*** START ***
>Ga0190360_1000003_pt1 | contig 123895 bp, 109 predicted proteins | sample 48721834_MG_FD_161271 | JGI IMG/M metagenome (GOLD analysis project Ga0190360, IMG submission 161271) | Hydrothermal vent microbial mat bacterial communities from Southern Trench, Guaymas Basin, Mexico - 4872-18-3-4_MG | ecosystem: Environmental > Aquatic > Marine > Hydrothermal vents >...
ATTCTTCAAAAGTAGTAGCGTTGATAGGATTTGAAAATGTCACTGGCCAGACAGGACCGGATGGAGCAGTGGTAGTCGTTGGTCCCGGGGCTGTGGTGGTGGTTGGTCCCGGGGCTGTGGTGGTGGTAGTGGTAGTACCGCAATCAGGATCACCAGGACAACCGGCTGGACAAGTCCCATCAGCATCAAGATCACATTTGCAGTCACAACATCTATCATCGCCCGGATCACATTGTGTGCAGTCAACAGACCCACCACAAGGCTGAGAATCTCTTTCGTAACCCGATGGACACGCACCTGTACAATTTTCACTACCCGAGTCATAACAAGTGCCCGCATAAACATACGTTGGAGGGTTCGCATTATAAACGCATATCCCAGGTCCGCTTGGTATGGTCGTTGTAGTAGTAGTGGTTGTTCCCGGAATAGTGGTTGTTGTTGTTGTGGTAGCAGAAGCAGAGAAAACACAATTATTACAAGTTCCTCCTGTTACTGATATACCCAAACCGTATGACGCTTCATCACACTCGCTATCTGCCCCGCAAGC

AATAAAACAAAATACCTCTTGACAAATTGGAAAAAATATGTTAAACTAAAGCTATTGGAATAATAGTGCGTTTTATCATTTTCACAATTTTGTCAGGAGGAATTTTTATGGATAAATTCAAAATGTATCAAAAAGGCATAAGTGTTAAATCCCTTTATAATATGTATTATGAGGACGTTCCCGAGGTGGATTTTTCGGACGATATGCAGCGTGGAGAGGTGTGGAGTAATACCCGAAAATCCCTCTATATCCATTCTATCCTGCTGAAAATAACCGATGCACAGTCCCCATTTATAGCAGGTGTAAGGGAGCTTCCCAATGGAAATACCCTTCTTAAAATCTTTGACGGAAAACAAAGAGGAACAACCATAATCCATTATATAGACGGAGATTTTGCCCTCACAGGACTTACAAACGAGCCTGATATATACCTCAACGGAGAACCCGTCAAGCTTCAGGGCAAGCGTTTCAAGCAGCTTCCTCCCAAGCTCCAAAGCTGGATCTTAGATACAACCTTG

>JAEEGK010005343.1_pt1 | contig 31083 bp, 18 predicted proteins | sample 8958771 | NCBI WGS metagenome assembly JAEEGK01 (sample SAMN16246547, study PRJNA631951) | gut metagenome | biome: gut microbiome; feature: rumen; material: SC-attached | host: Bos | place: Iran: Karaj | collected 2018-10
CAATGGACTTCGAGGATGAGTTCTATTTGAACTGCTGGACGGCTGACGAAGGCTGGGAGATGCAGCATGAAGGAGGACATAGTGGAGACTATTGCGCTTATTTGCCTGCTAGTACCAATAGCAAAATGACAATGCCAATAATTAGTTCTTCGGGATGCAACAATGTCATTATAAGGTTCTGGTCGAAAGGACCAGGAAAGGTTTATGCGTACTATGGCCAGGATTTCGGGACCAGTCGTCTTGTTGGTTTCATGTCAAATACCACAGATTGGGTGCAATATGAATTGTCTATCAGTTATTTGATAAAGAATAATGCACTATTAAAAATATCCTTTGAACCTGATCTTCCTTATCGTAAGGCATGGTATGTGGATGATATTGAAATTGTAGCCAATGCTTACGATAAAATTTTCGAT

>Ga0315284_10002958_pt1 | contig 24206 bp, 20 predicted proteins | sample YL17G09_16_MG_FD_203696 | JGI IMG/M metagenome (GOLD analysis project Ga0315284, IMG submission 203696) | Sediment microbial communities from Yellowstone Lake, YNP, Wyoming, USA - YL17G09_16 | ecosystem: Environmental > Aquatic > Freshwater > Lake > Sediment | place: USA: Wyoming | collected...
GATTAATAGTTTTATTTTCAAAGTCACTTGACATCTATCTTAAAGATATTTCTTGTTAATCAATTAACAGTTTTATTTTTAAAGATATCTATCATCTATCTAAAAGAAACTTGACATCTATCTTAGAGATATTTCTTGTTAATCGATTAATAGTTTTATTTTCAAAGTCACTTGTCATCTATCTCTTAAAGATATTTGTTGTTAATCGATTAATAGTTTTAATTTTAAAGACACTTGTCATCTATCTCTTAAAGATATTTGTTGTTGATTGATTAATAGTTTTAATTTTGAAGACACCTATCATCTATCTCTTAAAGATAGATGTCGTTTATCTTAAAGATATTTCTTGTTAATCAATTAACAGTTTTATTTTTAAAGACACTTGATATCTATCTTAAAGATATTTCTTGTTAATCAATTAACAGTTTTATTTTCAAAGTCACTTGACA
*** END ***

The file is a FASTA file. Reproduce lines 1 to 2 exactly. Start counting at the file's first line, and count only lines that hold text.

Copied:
>Ga0190360_1000003_pt1 | contig 123895 bp, 109 predicted proteins | sample 48721834_MG_FD_161271 | JGI IMG/M metagenome (GOLD analysis project Ga0190360, IMG submission 161271) | Hydrothermal vent microbial mat bacterial communities from Southern Trench, Guaymas Basin, Mexico - 4872-18-3-4_MG | ecosystem: Environmental > Aquatic > Marine > Hydrothermal vents >...
ATTCTTCAAAAGTAGTAGCGTTGATAGGATTTGAAAATGTCACTGGCCAGACAGGACCGGATGGAGCAGTGGTAGTCGTTGGTCCCGGGGCTGTGGTGGTGGTTGGTCCCGGGGCTGTGGTGGTGGTAGTGGTAGTACCGCAATCAGGATCACCAGGACAACCGGCTGGACAAGTCCCATCAGCATCAAGATCACATTTGCAGTCACAACATCTATCATCGCCCGGATCACATTGTGTGCAGTCAACAGACCCACCACAAGGCTGAGAATCTCTTTCGTAACCCGATGGACACGCACCTGTACAATTTTCACTACCCGAGTCATAACAAGTGCCCGCATAAACATACGTTGGAGGGTTCGCATTATAAACGCATATCCCAGGTCCGCTTGGTATGGTCGTTGTAGTAGTAGTGGTTGTTCCCGGAATAGTGGTTGTTGTTGTTGTGGTAGCAGAAGCAGAGAAAACACAATTATTACAAGTTCCTCCTGTTACTGATATACCCAAACCGTATGACGCTTCATCACACTCGCTATCTGCCCCGCAAGC